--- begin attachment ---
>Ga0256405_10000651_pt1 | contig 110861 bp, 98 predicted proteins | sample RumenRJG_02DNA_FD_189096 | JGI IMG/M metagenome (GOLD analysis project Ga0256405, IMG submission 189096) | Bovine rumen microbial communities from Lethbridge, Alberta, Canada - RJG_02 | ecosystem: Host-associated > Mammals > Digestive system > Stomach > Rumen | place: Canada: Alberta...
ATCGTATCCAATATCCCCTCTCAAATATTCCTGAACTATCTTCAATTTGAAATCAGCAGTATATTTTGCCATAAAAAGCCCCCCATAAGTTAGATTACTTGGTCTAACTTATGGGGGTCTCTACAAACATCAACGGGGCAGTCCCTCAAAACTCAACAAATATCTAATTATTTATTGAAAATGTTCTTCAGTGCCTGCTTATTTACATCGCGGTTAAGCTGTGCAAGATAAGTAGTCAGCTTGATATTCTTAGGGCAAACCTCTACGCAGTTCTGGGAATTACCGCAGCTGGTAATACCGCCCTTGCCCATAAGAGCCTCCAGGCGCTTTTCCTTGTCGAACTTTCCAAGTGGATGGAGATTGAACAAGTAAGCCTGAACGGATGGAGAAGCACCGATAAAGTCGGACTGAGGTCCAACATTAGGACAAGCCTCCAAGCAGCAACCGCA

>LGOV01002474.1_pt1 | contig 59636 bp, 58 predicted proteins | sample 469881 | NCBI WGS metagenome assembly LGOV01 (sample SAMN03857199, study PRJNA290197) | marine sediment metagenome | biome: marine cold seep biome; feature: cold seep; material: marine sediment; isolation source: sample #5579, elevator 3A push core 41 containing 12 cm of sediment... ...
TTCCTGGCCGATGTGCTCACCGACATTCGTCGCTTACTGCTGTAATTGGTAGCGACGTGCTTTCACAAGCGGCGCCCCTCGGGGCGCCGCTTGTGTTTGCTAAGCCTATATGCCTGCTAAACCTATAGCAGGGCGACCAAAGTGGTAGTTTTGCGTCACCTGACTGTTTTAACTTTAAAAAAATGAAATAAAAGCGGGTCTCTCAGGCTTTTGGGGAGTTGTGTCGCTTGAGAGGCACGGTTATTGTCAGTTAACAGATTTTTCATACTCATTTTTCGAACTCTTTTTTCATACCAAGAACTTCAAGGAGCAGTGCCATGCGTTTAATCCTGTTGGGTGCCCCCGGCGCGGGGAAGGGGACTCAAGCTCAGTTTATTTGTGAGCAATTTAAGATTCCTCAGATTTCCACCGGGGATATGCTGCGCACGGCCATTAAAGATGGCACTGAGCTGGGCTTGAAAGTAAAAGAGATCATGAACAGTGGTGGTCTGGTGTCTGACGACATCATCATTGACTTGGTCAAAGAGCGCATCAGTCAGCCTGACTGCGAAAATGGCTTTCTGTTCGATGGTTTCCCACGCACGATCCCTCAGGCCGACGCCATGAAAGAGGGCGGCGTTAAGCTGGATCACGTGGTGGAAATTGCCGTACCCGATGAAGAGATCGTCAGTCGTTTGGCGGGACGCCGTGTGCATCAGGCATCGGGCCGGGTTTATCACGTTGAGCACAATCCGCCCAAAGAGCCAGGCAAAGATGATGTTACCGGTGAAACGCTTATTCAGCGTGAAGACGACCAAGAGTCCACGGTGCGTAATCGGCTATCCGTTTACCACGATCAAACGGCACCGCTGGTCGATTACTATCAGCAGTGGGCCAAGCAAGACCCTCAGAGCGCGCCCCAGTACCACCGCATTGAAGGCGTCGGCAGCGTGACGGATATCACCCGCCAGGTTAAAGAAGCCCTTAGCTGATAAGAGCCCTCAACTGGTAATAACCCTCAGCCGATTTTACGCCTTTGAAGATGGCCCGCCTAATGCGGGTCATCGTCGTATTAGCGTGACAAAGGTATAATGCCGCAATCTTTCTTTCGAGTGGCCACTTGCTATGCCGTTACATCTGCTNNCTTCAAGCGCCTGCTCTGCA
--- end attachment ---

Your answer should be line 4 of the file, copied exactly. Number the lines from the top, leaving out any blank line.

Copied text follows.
TTCCTGGCCGATGTGCTCACCGACATTCGTCGCTTACTGCTGTAATTGGTAGCGACGTGCTTTCACAAGCGGCGCCCCTCGGGGCGCCGCTTGTGTTTGCTAAGCCTATATGCCTGCTAAACCTATAGCAGGGCGACCAAAGTGGTAGTTTTGCGTCACCTGACTGTTTTAACTTTAAAAAAATGAAATAAAAGCGGGTCTCTCAGGCTTTTGGGGAGTTGTGTCGCTTGAGAGGCACGGTTATTGTCAGTTAACAGATTTTTCATACTCATTTTTCGAACTCTTTTTTCATACCAAGAACTTCAAGGAGCAGTGCCATGCGTTTAATCCTGTTGGGTGCCCCCGGCGCGGGGAAGGGGACTCAAGCTCAGTTTATTTGTGAGCAATTTAAGATTCCTCAGATTTCCACCGGGGATATGCTGCGCACGGCCATTAAAGATGGCACTGAGCTGGGCTTGAAAGTAAAAGAGATCATGAACAGTGGTGGTCTGGTGTCTGACGACATCATCATTGACTTGGTCAAAGAGCGCATCAGTCAGCCTGACTGCGAAAATGGCTTTCTGTTCGATGGTTTCCCACGCACGATCCCTCAGGCCGACGCCATGAAAGAGGGCGGCGTTAAGCTGGATCACGTGGTGGAAATTGCCGTACCCGATGAAGAGATCGTCAGTCGTTTGGCGGGACGCCGTGTGCATCAGGCATCGGGCCGGGTTTATCACGTTGAGCACAATCCGCCCAAAGAGCCAGGCAAAGATGATGTTACCGGTGAAACGCTTATTCAGCGTGAAGACGACCAAGAGTCCACGGTGCGTAATCGGCTATCCGTTTACCACGATCAAACGGCACCGCTGGTCGATTACTATCAGCAGTGGGCCAAGCAAGACCCTCAGAGCGCGCCCCAGTACCACCGCATTGAAGGCGTCGGCAGCGTGACGGATATCACCCGCCAGGTTAAAGAAGCCCTTAGCTGATAAGAGCCCTCAACTGGTAATAACCCTCAGCCGATTTTACGCCTTTGAAGATGGCCCGCCTAATGCGGGTCATCGTCGTATTAGCGTGACAAAGGTATAATGCCGCAATCTTTCTTTCGAGTGGCCACTTGCTATGCCGTTACATCTGCTNNCTTCAAGCGCCTGCTCTGCA